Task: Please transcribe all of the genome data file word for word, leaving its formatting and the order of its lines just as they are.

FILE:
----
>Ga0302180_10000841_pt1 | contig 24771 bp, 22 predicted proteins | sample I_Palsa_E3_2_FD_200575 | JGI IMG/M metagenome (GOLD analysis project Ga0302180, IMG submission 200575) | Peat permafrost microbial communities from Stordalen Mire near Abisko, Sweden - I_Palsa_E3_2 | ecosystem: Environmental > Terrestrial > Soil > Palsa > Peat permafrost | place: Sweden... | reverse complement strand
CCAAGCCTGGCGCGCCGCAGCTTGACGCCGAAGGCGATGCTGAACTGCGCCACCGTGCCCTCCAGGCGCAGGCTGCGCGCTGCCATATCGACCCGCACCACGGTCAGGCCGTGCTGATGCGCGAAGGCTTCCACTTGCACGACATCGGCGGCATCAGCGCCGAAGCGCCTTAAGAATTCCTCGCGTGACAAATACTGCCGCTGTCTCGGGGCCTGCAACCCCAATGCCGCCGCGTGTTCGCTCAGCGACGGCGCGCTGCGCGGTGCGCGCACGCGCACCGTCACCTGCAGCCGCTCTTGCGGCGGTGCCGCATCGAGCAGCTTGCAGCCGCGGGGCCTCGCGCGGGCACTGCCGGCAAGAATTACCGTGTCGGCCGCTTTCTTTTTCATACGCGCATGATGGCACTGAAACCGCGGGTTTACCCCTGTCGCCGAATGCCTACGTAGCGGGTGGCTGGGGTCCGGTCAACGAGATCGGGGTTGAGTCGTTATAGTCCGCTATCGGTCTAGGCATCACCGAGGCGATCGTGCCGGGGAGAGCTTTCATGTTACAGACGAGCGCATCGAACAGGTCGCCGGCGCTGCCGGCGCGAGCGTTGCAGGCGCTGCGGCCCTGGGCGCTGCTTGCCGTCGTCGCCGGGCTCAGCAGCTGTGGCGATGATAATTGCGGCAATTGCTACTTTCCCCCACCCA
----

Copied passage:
>Ga0302180_10000841_pt1 | contig 24771 bp, 22 predicted proteins | sample I_Palsa_E3_2_FD_200575 | JGI IMG/M metagenome (GOLD analysis project Ga0302180, IMG submission 200575) | Peat permafrost microbial communities from Stordalen Mire near Abisko, Sweden - I_Palsa_E3_2 | ecosystem: Environmental > Terrestrial > Soil > Palsa > Peat permafrost | place: Sweden... | reverse complement strand
CCAAGCCTGGCGCGCCGCAGCTTGACGCCGAAGGCGATGCTGAACTGCGCCACCGTGCCCTCCAGGCGCAGGCTGCGCGCTGCCATATCGACCCGCACCACGGTCAGGCCGTGCTGATGCGCGAAGGCTTCCACTTGCACGACATCGGCGGCATCAGCGCCGAAGCGCCTTAAGAATTCCTCGCGTGACAAATACTGCCGCTGTCTCGGGGCCTGCAACCCCAATGCCGCCGCGTGTTCGCTCAGCGACGGCGCGCTGCGCGGTGCGCGCACGCGCACCGTCACCTGCAGCCGCTCTTGCGGCGGTGCCGCATCGAGCAGCTTGCAGCCGCGGGGCCTCGCGCGGGCACTGCCGGCAAGAATTACCGTGTCGGCCGCTTTCTTTTTCATACGCGCATGATGGCACTGAAACCGCGGGTTTACCCCTGTCGCCGAATGCCTACGTAGCGGGTGGCTGGGGTCCGGTCAACGAGATCGGGGTTGAGTCGTTATAGTCCGCTATCGGTCTAGGCATCACCGAGGCGATCGTGCCGGGGAGAGCTTTCATGTTACAGACGAGCGCATCGAACAGGTCGCCGGCGCTGCCGGCGCGAGCGTTGCAGGCGCTGCGGCCCTGGGCGCTGCTTGCCGTCGTCGCCGGGCTCAGCAGCTGTGGCGATGATAATTGCGGCAATTGCTACTTTCCCCCACCCA